What to Do When You Worry Too Much: A Kid's Guide to Overcoming Anxiety (What-to-Do Guides for Kids)by Dawn Huebner Year Published: 2005
A Gold NAPPA (National Parenting Publications Awards) winner
Did you know that worries are like tomatoes? No, you can't eat them, but you can make them grow, simply by paying attention to them. If your worries have grown so big that they bother you almost every day, this book is for you.
What to Do When You Worry Too Much guides children and parents through the cognitive-behavioral techniques most often used in the treatment of anxiety. Lively metaphors and humorous illustrations make the concepts and strategies easy to understand, while clear how-to steps and prompts to draw and write help children to master new skills related to reducing anxiety. This interactive self-help book is the complete resource for educating, motivating, and empowering kids to overcoming their overgrown worries.
Engaging, encouraging, and easy to follow, this book educates, motivates, and empowers children to work towards change. Includes a note to parents by psychologist and author Dawn Huebner, PhD.
From the Note to Parents:
If you are the parent or caregiver of an anxious child, you know what it feels like to be held hostage. So does your child. Children who worry too much are held captive by their fears. They go to great lengths to avoid frightening situations, and ask the same anxiety-based questions over and over again. Yet the answers give them virtually no relief. Parents and caregivers find themselves spending huge amounts of time reassuring, coaxing, accommodating, and doing whatever else they can think of to minimize their child’s distress.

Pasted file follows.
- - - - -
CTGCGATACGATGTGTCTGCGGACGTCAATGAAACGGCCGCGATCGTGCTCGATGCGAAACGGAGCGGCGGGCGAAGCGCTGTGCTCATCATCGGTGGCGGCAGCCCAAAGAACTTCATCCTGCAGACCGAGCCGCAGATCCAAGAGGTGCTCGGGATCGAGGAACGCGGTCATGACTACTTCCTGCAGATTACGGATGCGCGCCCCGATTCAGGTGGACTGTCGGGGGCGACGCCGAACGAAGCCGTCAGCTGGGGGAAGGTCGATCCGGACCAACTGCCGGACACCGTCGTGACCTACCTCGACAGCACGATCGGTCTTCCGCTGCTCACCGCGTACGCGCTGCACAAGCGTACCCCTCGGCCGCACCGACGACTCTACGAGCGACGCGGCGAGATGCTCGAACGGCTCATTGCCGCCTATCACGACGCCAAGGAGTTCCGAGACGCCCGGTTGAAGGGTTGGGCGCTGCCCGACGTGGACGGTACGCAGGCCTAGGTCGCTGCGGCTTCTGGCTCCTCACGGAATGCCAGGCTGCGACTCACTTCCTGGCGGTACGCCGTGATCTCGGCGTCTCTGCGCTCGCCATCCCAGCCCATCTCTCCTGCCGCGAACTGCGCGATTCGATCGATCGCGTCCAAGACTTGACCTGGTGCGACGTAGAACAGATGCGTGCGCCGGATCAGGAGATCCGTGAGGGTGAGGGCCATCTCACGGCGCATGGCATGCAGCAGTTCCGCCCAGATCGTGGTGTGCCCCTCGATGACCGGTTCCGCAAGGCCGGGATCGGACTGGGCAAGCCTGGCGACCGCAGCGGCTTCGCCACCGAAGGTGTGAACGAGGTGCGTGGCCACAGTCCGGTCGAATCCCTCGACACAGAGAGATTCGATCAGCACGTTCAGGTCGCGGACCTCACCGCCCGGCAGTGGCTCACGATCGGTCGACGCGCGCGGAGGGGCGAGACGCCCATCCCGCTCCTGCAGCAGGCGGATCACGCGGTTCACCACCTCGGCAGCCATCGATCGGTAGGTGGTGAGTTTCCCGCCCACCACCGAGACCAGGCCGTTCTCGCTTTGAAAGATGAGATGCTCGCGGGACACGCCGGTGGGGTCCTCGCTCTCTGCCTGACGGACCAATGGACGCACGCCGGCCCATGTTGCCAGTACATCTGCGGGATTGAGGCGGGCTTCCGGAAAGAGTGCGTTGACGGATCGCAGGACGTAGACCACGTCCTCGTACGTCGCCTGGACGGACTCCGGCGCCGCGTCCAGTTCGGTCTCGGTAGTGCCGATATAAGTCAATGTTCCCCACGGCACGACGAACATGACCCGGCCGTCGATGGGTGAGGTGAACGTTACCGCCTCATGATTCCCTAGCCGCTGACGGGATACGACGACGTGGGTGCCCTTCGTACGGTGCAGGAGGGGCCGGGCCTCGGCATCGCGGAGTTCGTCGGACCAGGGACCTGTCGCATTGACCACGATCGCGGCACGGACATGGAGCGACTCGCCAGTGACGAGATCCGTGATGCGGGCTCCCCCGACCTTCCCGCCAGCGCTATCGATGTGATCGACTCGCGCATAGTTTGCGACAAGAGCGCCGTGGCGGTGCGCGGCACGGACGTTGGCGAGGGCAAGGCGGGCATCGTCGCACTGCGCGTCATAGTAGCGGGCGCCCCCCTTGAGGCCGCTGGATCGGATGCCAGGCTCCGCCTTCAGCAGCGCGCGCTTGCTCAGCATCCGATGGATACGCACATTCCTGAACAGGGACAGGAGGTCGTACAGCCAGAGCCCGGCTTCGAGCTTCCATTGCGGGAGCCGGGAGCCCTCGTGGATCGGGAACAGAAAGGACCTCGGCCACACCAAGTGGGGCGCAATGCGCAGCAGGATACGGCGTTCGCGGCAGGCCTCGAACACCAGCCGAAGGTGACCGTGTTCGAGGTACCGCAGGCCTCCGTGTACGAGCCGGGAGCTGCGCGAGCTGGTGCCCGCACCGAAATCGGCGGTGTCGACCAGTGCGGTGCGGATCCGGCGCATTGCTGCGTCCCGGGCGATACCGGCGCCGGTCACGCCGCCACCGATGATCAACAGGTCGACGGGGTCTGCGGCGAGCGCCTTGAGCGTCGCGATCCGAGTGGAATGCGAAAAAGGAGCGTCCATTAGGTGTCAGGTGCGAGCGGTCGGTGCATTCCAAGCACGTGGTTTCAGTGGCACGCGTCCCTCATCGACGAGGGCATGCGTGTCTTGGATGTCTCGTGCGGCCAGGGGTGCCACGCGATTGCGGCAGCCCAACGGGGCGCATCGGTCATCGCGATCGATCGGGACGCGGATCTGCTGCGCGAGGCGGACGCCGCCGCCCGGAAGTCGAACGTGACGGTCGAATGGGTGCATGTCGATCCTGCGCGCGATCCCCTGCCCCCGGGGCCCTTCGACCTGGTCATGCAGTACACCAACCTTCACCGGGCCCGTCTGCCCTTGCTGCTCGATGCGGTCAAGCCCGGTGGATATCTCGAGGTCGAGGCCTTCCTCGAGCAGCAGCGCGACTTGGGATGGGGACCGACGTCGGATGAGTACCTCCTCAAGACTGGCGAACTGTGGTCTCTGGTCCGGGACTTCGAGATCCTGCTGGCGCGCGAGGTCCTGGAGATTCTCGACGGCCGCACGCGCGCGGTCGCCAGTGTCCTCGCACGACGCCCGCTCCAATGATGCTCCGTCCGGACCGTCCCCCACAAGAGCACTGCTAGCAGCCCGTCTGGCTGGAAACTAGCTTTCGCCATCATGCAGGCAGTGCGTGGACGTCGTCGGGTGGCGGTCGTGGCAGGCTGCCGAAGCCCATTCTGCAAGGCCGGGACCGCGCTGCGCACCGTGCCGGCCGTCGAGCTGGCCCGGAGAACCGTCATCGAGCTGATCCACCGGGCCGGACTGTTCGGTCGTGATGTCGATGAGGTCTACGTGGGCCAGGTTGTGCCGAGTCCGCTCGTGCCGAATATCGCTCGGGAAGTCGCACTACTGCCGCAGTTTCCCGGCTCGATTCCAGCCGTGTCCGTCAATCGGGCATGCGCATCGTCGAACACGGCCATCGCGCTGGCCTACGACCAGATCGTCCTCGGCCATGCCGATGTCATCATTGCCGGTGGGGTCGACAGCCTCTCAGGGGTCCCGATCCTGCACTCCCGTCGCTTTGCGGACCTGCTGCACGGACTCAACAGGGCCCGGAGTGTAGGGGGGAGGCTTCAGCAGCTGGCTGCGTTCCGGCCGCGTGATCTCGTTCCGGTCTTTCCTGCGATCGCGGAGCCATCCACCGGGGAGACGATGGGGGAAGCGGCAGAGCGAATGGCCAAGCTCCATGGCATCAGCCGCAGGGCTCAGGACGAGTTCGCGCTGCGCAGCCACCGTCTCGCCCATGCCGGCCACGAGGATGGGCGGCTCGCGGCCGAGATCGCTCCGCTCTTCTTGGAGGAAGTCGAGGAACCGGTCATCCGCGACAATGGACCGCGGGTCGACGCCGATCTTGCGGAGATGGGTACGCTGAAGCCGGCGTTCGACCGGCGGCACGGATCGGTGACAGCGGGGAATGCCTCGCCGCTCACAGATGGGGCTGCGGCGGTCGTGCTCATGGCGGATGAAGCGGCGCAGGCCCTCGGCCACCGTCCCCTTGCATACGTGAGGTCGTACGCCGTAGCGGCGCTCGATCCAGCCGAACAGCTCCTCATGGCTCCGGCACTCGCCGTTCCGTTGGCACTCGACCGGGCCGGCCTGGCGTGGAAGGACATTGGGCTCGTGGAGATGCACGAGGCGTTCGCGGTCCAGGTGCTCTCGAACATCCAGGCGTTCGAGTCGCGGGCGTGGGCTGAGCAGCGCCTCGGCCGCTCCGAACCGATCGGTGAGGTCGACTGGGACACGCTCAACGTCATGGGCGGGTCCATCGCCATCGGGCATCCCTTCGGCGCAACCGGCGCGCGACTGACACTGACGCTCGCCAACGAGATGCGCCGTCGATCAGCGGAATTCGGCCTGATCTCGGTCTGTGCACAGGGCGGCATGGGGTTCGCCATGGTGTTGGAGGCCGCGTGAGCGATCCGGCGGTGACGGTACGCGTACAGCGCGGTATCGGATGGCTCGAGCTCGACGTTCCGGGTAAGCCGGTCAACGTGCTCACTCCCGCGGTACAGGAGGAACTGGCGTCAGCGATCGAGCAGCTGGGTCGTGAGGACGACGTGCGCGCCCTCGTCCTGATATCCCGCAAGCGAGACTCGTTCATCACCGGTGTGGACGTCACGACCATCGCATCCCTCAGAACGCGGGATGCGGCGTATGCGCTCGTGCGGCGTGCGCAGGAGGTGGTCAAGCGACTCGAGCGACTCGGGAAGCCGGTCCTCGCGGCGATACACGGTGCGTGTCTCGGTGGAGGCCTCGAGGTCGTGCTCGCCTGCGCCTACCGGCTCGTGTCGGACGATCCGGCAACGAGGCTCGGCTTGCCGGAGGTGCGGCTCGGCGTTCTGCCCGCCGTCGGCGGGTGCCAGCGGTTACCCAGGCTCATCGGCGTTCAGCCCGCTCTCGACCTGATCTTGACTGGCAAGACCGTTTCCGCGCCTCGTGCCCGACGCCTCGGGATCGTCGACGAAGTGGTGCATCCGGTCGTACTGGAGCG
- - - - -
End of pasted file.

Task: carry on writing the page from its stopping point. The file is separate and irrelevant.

But it doesn’t work. The anxiety remains in control. As you have undoubtedly discovered, simply telling an anxious child to stop worrying doesn’t help at all. Nor does applying adult logic, or allowing your child to avoid feared situations, or offering reassurance every time the fears are expressed.
This book is part of the Magination Press What-to-Do Guides for Kids® series and includes an “Introduction to Parents and Caregivers.” What-to-Guides for Kids® are interactive self-help books designed to guide 6–12 year olds and their parents through the cognitive-behavioral techniques most often used in the treatment of various psychological concerns. Engaging, encouraging, and easy to follow, these books educate, motivate, and empower children to work towards change.
by Tom Percival Year Published: 2019
From the creator of Perfectly Norman comes a sensitive and reassuring story about what to do when a worry won't leave you alone.
Meet Ruby--a happy, curious, imaginative girl. But one day, she finds something unexpected: a Worry.
It's not such a big Worry, at first. But every day, it grows a little bigger . . . And a little bigger . . . Until eventually, the Worry is ENORMOUS and is all she can think about.
But when Ruby befriends a young boy, she discovers that everyone has worries, and not only that, there's a great way to get rid of them too . . .
This perceptive and poignant story is the perfect springboard for talking to children about emotional intelligence and sharing hidden anxieties. (less)
by Peter H. Reynolds Year Published: 2004
Drawing is what Ramon does. It¹s what makes him happy. But in one split second, all that changes. A single reckless remark by Ramon's older brother, Leon, turns Ramon's carefree sketches into joyless struggles. Luckily for Ramon, though, his little sister, Marisol, sees the world differently. She opens his eyes to something a lot more valuable than getting things just "right." Combining the spareness of fable with the potency of parable, Peter Reynolds shines a bright beam of light on the need to kindle and tend our creative flames with care. (less)
Disclaimer: This list of resources is not comprehensive and has been compiled from a variety of sources, including our own personal libraries, book lists we received at counseling conferences, and from our colleagues at other elementary schools. We are posting this list to give parents some possible suggestions for books that address various issues/topics. Many books could be listed under more than one category, but we tried to organize them by the predominant themes. Parents will need to preview books to determine if they are appropriate for their children’s age, developmental level, and maturity. For a complete list, click HERE.